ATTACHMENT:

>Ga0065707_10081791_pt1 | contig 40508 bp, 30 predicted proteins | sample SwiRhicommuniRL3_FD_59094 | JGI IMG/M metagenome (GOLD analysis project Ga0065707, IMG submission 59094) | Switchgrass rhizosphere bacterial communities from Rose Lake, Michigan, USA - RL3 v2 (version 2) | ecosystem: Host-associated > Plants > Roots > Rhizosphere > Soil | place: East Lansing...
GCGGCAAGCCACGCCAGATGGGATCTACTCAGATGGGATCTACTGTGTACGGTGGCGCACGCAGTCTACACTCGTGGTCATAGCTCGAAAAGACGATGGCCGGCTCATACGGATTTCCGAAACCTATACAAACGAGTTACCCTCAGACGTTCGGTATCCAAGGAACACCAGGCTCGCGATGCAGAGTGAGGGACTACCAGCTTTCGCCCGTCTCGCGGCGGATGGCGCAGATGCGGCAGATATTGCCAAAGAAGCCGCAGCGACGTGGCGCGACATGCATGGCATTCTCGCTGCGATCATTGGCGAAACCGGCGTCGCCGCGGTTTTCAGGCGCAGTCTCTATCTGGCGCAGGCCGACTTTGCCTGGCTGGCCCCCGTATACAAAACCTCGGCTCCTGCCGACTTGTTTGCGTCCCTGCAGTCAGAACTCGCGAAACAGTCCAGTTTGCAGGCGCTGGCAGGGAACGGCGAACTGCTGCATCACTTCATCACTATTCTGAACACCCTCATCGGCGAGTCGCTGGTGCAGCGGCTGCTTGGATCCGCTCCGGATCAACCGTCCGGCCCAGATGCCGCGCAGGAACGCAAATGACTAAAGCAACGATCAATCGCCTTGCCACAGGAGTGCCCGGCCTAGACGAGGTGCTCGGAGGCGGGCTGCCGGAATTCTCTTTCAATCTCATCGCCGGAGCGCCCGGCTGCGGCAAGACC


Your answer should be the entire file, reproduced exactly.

>Ga0065707_10081791_pt1 | contig 40508 bp, 30 predicted proteins | sample SwiRhicommuniRL3_FD_59094 | JGI IMG/M metagenome (GOLD analysis project Ga0065707, IMG submission 59094) | Switchgrass rhizosphere bacterial communities from Rose Lake, Michigan, USA - RL3 v2 (version 2) | ecosystem: Host-associated > Plants > Roots > Rhizosphere > Soil | place: East Lansing...
GCGGCAAGCCACGCCAGATGGGATCTACTCAGATGGGATCTACTGTGTACGGTGGCGCACGCAGTCTACACTCGTGGTCATAGCTCGAAAAGACGATGGCCGGCTCATACGGATTTCCGAAACCTATACAAACGAGTTACCCTCAGACGTTCGGTATCCAAGGAACACCAGGCTCGCGATGCAGAGTGAGGGACTACCAGCTTTCGCCCGTCTCGCGGCGGATGGCGCAGATGCGGCAGATATTGCCAAAGAAGCCGCAGCGACGTGGCGCGACATGCATGGCATTCTCGCTGCGATCATTGGCGAAACCGGCGTCGCCGCGGTTTTCAGGCGCAGTCTCTATCTGGCGCAGGCCGACTTTGCCTGGCTGGCCCCCGTATACAAAACCTCGGCTCCTGCCGACTTGTTTGCGTCCCTGCAGTCAGAACTCGCGAAACAGTCCAGTTTGCAGGCGCTGGCAGGGAACGGCGAACTGCTGCATCACTTCATCACTATTCTGAACACCCTCATCGGCGAGTCGCTGGTGCAGCGGCTGCTTGGATCCGCTCCGGATCAACCGTCCGGCCCAGATGCCGCGCAGGAACGCAAATGACTAAAGCAACGATCAATCGCCTTGCCACAGGAGTGCCCGGCCTAGACGAGGTGCTCGGAGGCGGGCTGCCGGAATTCTCTTTCAATCTCATCGCCGGAGCGCCCGGCTGCGGCAAGACC